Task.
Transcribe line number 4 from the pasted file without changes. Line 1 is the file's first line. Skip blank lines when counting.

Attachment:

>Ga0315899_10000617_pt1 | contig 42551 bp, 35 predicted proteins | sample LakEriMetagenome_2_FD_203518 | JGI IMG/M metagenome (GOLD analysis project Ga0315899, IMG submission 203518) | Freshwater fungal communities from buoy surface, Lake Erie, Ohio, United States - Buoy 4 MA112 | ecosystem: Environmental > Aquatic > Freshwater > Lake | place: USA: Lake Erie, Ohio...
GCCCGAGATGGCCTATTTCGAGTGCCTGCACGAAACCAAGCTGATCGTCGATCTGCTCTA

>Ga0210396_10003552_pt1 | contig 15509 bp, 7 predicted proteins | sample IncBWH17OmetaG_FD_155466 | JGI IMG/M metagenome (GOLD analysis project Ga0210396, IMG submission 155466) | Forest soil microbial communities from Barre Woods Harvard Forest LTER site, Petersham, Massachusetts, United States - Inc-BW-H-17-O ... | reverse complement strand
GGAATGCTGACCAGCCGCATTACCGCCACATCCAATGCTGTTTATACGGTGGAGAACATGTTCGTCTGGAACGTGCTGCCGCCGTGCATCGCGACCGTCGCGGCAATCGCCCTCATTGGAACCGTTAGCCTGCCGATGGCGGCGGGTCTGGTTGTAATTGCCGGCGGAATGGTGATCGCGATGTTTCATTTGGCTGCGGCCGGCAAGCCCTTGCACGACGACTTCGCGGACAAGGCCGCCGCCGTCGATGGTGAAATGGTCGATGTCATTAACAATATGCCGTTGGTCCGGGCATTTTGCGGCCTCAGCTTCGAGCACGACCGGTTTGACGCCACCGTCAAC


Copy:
GGAATGCTGACCAGCCGCATTACCGCCACATCCAATGCTGTTTATACGGTGGAGAACATGTTCGTCTGGAACGTGCTGCCGCCGTGCATCGCGACCGTCGCGGCAATCGCCCTCATTGGAACCGTTAGCCTGCCGATGGCGGCGGGTCTGGTTGTAATTGCCGGCGGAATGGTGATCGCGATGTTTCATTTGGCTGCGGCCGGCAAGCCCTTGCACGACGACTTCGCGGACAAGGCCGCCGCCGTCGATGGTGAAATGGTCGATGTCATTAACAATATGCCGTTGGTCCGGGCATTTTGCGGCCTCAGCTTCGAGCACGACCGGTTTGACGCCACCGTCAAC